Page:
I think the title lends a mysterious air to the post along with the picture it definitely drew me in. I think it’s fitting. Titles don’t always have to sum up a work though, just to hint at enough to draw in your reader and hold them still long enough for you to hook them.
You’re right. Especially for stories (as opposed to essays), the title should be more subtle. Thank you for reading!
My god “this is good! “Some quiets are soft but some are heavy as boulders” is just one of the phrases that left me breathless. I’m terrible at titles but I really think this piece screams for Girl in the Hat. And, I doff my hat to you, Girl!
Yay! That’s two votes for “Girl in the Hat.” Maybe I finally wrote my titular story. xoox
What an interesting shift, boy to girl, and all because of a hat. I think rangewriter is right about the title.
I miss that about childhood– the absence (or needlessness) of gender. I suppose it will happen again when I’m a bit older, though.
I really like this story, mainly because of the atmosphere you created. The thin florescent light, darkness turning the glass to a mirror, silent rotation of the pies, and the weighty silence too. I could feel the isolation of the kid trapped in a world she couldn’t control. The title works ok. GIH maybe, but this story doesn’t really seem to be about the boy to girl revelation. It seems to be about loneliness and powerlessness. So for me that points to Solitaire. I don’t care much for titles that are too tricky or witty. I’d rather have just a plain old title that evokes the essence of the story. Maybe something like Table for one… A slice of pie… Cold plates… Every last bean.. or Solitaire, that’s good.
I remember, in our town at that time, we thought kids whose parents weren’t divorced were kind of out of style… uncool. My parents used to fight like that every night at the dinner table before they blew apart. Maybe it was too much self actualization, discovery, options, affluence. Times seem so different now. Maybe it’s a reaction to those memories, or a more acute sense of what’s valuable, but I wouldn’t trade the happiness of our family for any idea, urge or trinket found on this planet.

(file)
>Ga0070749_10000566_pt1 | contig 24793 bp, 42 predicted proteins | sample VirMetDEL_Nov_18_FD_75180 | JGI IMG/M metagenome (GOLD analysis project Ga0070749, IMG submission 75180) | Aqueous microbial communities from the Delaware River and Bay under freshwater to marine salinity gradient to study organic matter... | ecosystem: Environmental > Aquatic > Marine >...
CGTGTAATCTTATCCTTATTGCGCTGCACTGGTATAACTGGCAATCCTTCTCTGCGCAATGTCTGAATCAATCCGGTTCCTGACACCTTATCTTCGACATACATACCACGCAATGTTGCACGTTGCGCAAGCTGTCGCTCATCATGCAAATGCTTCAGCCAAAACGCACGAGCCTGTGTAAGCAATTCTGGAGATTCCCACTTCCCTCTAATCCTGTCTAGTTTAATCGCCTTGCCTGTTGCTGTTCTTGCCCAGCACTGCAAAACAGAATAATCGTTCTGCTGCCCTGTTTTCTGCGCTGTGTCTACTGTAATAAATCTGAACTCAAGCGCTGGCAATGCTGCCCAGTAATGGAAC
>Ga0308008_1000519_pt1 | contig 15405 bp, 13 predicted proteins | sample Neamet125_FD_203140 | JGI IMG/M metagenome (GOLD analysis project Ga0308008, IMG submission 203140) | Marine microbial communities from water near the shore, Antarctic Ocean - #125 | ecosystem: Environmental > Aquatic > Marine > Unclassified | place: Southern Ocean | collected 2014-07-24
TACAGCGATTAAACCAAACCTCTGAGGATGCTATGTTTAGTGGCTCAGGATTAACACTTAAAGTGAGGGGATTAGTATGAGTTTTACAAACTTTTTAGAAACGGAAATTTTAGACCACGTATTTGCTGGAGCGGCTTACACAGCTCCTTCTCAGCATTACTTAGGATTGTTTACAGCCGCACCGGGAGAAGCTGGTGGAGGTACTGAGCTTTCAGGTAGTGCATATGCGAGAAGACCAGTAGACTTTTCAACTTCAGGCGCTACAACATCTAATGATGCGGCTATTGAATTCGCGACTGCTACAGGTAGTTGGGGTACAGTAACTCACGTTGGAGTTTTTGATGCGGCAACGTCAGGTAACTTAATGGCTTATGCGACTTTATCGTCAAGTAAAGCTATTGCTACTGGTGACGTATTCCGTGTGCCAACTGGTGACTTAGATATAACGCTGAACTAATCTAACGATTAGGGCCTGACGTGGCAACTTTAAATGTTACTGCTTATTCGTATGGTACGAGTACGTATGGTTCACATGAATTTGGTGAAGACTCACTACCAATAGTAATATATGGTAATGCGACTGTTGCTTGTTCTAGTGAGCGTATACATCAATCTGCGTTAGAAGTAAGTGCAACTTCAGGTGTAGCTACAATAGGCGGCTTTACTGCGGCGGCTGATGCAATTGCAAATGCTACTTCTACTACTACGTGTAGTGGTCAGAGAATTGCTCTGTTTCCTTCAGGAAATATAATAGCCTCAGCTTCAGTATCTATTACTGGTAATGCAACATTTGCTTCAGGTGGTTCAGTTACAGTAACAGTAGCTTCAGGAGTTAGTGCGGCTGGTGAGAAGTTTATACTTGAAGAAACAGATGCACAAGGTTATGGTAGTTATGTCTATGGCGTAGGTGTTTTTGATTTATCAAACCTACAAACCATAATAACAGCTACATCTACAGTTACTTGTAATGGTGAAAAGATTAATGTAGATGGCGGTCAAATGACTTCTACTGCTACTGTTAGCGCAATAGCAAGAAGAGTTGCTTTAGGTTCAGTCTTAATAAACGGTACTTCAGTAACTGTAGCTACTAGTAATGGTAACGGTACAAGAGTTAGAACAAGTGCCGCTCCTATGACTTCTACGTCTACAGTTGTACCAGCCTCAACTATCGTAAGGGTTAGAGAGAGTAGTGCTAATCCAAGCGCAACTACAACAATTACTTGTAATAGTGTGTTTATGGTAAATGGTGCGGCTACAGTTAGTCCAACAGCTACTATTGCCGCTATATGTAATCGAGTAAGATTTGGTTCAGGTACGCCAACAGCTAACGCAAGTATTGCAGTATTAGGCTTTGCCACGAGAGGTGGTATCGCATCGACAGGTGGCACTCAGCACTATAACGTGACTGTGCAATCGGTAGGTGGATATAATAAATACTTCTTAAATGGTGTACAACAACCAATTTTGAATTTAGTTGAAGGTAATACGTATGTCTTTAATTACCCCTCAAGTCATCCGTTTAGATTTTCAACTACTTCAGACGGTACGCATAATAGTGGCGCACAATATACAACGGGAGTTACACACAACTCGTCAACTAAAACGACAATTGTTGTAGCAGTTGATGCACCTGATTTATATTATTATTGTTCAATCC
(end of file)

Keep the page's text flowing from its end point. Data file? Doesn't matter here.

Glad your a writer… we need you.
Well you’re right, Todd– the story has two points, which may be one too many for a story this short, but still, solitaire is the main point. We definitely seem to have different ideas about intimacy these days. I really, really like being alone but I also love being together. I want both. Is that possible?
Your title has multiple layers, as always. Of course, this made me think of ‘boy in the hat’, but there is a lot more to it than that 🙂 Sometimes titles come first for me, sometimes last. But I always know the writing is on its way when I find one.
What a beautiful story of the painful helplessness. I’d hide in my room, hands over my ears, crying…. but never, ever remember my parents fighting in public.
Brenda brought me here, and I already feel like I’m swimming in a lusciously warm pool. I cannot wait to read more of your stories. Pleasure and pain, together – that’s the very stuff of life.
I have become something of a short-story monster lately (inspired from the infamous cookie monster). I am delirious that I got to munch down on this delight! I want to read more:D
Titles are hard but i usually find the strongest element of the story and search synonyms for it and thats how i find them..A Lovely short story..Enjoyed it
Lovely story, I think the Title was perfect!
superb, Girl in the Hat sounds perfect!